A common topic with our district superintendents, charter directors, school boards, PTAs, Rotary Clubs, and community groups is the California state budget. The best explanation about the California budget I have heard is that the budget is a process rather than a product. This year is like no other I have experienced in my 35 years of service.
In January of 2021, three bills were introduced in the House of Representatives that total $461 billion for education. The legislation is called the “Save Education Jobs Act” and was first introduced last year but did not move forward. The package also includes the Learning Recovery Act of 2021, which distributes funding to school districts to address learning loss and extended learning opportunities, much like the governor’s proposal for $4.6 billion in the state budget.
The California budget is a combination of phases, including developing the Governor’s Budget, the Legislature’s enactment of the budget, and the executive branch’s administration. Each of these phases contains all the ramifications and influences of political interactions, relationships with federal and local governments, public input, natural events, legal issues, the economy, initiatives, and legislation. In short, the state budget is a complex, multi-faceted, and ever-changing process, similar to the process of making sausage. COVID-19 has changed this process and should prove to be a topic of accounting classes, graduate seminars, and history books.
Our State Constitution requires that the governor submit a balanced budget to the Legislature by January 10. The governor’s $227.2 billion budget proposal in January began a 6-month long process finalized with an approved 2021-2022 budget. This year’s proposal includes $14 billion in programs to assist workers and businesses impacted by the pandemic and reopen schools. That includes nearly $5 billion Newsom will ask the Legislature to approve before the June budget completion.
Newsom predicts $34 billion in what he calls “budget resiliency,” or a combination of reserves and discretionary surplus, with $15.6 billion coming from the state’s rainy day fund.
Even amid the coronavirus pandemic, Newsom’s $227 billion spending plan marks a record-high budget proposal. Keely Bosler, director of the Department of Finance, admitted, “We got it wrong [last] April about how deep the recession was going to be.” One interesting requirement is that if the budget year’s proposed expenditures exceed estimated revenues, the governor must recommend the additional funding sources to mitigate deficit spending. Under the governor’s policy direction, the Director of Finance issues instructions and budget preparation guidelines to agencies and departments. This effort typically gets underway even before the Legislature has passed the budget for the current fiscal year. Our local State Senator, John Laird, is an experienced legislator and will be an integral part of the budget appropriations.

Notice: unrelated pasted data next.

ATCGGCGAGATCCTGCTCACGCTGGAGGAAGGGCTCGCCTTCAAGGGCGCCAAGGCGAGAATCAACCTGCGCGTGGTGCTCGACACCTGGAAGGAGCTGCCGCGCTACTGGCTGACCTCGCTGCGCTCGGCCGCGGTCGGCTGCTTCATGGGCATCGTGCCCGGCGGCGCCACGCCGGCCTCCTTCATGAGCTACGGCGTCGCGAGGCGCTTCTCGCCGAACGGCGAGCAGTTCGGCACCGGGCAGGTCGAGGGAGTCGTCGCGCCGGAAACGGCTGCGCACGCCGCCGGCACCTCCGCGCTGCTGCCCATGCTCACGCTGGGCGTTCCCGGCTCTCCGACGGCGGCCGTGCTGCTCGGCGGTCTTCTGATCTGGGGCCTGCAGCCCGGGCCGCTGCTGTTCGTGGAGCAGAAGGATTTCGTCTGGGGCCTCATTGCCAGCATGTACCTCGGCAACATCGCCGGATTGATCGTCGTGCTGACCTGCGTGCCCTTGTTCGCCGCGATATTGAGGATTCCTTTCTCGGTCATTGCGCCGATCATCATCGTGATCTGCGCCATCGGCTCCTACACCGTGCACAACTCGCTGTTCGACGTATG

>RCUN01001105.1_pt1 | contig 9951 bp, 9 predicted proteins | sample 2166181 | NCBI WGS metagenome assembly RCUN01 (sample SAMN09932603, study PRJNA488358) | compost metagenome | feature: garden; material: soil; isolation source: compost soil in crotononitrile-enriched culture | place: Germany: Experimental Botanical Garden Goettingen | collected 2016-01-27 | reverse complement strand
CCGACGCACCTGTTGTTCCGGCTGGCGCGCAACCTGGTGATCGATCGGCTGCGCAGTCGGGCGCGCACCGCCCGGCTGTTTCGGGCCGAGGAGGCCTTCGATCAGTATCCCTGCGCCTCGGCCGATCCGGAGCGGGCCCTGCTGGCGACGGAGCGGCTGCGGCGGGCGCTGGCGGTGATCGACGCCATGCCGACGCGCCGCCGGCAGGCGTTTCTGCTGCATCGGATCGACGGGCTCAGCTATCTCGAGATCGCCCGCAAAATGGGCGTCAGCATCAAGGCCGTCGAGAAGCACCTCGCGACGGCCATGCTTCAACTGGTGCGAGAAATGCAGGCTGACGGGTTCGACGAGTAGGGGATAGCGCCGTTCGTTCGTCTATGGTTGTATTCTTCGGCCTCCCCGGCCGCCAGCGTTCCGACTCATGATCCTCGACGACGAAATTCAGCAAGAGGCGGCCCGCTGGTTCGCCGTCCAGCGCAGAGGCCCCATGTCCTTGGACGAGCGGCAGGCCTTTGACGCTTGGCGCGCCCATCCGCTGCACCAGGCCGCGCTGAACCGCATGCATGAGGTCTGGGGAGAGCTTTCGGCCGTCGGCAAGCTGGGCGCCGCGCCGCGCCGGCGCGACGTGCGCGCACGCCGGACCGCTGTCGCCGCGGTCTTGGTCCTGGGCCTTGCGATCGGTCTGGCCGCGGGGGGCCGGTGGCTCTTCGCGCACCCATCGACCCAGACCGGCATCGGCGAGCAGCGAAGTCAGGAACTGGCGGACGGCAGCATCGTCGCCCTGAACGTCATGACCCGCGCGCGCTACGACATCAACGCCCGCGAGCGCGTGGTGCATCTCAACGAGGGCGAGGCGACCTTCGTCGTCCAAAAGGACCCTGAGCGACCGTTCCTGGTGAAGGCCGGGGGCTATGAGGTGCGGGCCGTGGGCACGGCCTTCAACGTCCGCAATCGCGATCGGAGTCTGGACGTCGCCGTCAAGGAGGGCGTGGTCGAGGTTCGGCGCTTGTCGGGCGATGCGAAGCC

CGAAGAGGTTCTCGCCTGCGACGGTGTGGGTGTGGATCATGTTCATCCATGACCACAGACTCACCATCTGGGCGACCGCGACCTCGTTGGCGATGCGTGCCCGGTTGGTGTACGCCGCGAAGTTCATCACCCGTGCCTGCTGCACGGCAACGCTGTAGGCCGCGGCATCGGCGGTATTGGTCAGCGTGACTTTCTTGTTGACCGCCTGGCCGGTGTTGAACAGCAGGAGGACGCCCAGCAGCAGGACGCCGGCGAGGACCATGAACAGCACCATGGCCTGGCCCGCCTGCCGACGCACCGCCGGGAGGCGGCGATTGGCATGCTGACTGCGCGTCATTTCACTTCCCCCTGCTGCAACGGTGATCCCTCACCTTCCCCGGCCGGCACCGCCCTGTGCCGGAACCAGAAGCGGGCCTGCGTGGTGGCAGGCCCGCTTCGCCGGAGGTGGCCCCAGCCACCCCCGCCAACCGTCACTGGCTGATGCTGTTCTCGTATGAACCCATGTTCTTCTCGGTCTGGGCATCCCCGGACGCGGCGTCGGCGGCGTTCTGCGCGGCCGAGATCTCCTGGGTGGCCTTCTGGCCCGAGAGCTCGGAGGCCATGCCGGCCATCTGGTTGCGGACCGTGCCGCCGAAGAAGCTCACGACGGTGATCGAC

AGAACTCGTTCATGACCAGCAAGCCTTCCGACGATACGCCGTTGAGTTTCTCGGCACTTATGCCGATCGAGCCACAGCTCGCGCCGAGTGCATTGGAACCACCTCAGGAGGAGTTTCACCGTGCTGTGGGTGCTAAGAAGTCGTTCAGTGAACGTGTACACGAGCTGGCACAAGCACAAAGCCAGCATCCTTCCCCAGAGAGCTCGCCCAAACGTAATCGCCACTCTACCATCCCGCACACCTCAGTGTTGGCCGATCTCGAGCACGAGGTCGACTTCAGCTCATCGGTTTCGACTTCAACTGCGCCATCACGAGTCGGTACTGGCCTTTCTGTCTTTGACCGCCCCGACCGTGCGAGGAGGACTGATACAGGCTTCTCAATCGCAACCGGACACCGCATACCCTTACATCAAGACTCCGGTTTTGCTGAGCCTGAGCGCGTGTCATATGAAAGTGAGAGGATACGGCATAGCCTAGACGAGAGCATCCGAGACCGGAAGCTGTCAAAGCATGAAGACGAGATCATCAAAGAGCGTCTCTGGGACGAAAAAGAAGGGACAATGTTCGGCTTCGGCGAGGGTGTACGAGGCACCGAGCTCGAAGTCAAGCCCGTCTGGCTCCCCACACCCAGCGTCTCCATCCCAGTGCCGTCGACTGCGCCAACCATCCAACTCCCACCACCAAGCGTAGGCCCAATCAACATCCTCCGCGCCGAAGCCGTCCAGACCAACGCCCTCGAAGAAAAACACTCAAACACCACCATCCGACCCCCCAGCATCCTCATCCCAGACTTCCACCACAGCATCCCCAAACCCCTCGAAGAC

Even though the government uses terms such as “Zero-Based Budgeting,” “Management by Objectives,” and “Total Quality Management,” the process is essentially incremental budgeting with some lobbying added for good measure. The current departmental level of funding is considered a base amount adjusted up or down by change proposals. According to the Department of Finance, the general goal is to resolve budget issues at the lowest level possible. Departments should clear their proposals through agency-level hearings, and the Department of Finance generally attends the hearings. For non-agency departments, recommendations are presented directly to the Department of Finance. Issues not resolved between departments and Finance staff move to hearings conducted by the Director of Finance. The most sensitive issues ultimately land on the governor’s desk for a decision.
The Department of Finance coordinates printing the Governor’s Budget Summary, containing goals and objectives for the following year after finalizing decisions. The budget summary portion is a detailed presentation of each department for the past, current, and future budget years. The State Constitution also requires that the Governor’s Budget contains a Budget Bill itemizing recommended expenditures introduced into each Legislature house before June 15. Of particular interest for our county are the proposals to expand the educator workforce pipeline. A goal of my administration has been to promote “Future Careers that are Locally Grown.” Several of the grants proposed by the governor complement my research on Recruitment and Retention, validate our work on apprenticeships, and if awarded, will benefit our county for generations. For additional information, please contact the San Luis Obispo County Office of Education.
It is an honor to serve as your County Superintendent of Schools.